Good news from the front: The defenders of the Alamo are standing strong, bravely battling the forces of tyranny!

Wait… didn’t the Battle of the Alamo take place in 1836?

Yes. But history buffs, preservationists, and aficionados of the absurd will be glad to know that the battle continues in Texas today.

One lone state senator has risen to re-defend the Alamo — not from the Mexican government this time, but from the ferocious invading forces of the United Nations.

State Senator Donna Campbell, a tea party Republican from Pluto, startled even her far-right Republican colleagues by introducing a bill to ban any foreign ownership of the Alamo, warning darkly that it’s in danger of falling under UN control.


Ninian Reid/Flickr

What spurred Campbell to rush to the barricades was a news item that the United Nations Educational, Scientific, and Cultural Organization (UNESCO) is considering including the Alamo as a World Heritage Site. That would place it on a small and very prestigious list that includes places like the Statue of Liberty and the Grand Canyon.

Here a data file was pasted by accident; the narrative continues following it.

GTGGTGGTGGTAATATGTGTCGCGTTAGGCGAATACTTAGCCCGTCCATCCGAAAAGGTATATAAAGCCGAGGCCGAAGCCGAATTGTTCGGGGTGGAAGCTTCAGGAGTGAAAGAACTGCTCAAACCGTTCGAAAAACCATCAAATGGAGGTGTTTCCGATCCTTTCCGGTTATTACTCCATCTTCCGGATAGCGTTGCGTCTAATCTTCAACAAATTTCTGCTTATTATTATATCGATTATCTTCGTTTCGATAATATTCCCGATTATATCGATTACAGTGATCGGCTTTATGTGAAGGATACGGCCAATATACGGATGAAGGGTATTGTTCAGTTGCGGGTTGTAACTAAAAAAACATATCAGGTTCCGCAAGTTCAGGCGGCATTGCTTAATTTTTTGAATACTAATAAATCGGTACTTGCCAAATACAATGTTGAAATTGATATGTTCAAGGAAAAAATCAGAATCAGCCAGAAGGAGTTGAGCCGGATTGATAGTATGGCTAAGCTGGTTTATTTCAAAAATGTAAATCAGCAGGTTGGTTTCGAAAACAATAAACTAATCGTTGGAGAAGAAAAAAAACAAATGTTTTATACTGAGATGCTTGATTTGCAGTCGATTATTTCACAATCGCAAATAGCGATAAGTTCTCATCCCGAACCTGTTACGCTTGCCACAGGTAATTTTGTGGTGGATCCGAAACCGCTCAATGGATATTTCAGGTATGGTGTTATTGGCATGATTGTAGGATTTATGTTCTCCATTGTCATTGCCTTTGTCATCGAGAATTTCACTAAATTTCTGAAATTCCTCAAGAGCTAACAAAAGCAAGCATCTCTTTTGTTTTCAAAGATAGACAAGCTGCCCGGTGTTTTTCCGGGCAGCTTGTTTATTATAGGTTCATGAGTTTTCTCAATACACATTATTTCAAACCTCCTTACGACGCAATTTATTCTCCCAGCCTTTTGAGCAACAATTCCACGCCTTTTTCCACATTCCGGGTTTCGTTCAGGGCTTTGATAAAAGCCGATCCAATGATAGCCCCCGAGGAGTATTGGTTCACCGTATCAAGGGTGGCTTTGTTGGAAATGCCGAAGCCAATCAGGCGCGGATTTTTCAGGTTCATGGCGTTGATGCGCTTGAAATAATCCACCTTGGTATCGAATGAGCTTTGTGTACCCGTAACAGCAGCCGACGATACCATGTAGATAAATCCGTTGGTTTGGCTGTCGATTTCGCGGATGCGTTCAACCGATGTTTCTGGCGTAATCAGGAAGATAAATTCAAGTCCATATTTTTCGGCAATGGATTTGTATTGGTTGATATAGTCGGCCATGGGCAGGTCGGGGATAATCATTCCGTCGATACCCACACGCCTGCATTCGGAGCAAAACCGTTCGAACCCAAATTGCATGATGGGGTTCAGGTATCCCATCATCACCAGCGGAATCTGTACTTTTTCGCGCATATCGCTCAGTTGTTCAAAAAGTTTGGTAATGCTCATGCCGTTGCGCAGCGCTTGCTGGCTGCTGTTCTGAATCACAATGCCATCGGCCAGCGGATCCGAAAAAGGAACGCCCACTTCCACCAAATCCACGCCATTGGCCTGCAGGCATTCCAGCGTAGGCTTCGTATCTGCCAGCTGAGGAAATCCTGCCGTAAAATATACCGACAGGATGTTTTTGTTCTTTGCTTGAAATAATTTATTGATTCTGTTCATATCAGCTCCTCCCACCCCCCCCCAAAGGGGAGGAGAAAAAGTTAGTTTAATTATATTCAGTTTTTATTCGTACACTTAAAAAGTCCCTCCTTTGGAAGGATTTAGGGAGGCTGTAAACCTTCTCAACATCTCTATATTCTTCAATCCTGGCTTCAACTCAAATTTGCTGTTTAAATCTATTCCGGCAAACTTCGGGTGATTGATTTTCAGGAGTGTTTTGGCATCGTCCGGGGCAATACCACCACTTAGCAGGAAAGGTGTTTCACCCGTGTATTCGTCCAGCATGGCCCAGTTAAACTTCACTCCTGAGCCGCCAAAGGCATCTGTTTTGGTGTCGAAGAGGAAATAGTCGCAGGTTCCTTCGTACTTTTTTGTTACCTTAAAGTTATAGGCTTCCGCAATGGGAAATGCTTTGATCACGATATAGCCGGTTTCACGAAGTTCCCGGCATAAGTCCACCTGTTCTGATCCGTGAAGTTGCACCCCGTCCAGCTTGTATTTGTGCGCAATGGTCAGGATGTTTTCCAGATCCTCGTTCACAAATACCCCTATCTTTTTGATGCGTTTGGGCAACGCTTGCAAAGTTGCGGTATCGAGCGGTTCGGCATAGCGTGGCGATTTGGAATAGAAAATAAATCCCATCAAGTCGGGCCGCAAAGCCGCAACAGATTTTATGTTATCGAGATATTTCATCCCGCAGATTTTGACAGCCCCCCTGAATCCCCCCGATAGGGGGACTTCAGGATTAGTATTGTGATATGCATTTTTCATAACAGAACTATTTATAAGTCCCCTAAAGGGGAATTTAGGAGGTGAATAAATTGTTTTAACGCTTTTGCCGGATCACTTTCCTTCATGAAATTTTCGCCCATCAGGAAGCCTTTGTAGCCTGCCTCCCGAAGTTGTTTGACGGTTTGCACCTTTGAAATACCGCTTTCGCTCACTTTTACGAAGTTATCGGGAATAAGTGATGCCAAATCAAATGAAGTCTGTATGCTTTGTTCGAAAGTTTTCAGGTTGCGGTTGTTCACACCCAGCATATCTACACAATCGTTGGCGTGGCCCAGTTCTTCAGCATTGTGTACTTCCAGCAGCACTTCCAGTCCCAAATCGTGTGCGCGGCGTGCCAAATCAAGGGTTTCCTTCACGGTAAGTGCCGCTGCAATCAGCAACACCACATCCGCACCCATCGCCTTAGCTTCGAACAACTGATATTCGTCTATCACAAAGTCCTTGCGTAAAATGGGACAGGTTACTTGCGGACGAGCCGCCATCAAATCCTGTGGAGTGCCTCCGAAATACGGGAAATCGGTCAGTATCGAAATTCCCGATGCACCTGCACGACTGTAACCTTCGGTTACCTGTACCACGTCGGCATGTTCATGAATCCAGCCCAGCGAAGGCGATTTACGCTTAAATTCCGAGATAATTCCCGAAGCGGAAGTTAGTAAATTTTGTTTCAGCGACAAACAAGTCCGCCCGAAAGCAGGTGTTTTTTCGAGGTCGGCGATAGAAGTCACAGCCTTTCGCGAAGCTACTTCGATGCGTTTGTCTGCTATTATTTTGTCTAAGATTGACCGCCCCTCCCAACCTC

It’s an honor, noted her colleagues, who also pointed out that the state owns the iconic structure and that the heritage designation doesn’t alter that ownership at all. Moreover, they added, being a heritage site has proven to give a big boost to tourism and jobs.

Another fellow Republican observed that no Texas politico would even think of selling such a chunk of state history. “I’m trying to figure out what problem we’re trying to solve here,” he said gently to her.

But the learned lawmaker had an answer for that: “Anything that starts with ‘the UN’ gives me cause for concern.”

Apparently those who say that state leaders offer the best models for good government never met Senator Campbell.

Print Friendly, PDF & Email
Jim Hightower

OtherWords columnist Jim Hightower is a radio commentator, writer, and public speaker. He’s also editor of the populist newsletter, The Hightower

OtherWords commentaries are free to re-publish in print and online — all it takes is a simple attribution to To get a roundup of our work each Wednesday, sign up for our free weekly newsletter here.

(Note: Images credited to Getty or Shutterstock are not covered by our Creative Commons license. Please license these separately if you wish to use them.)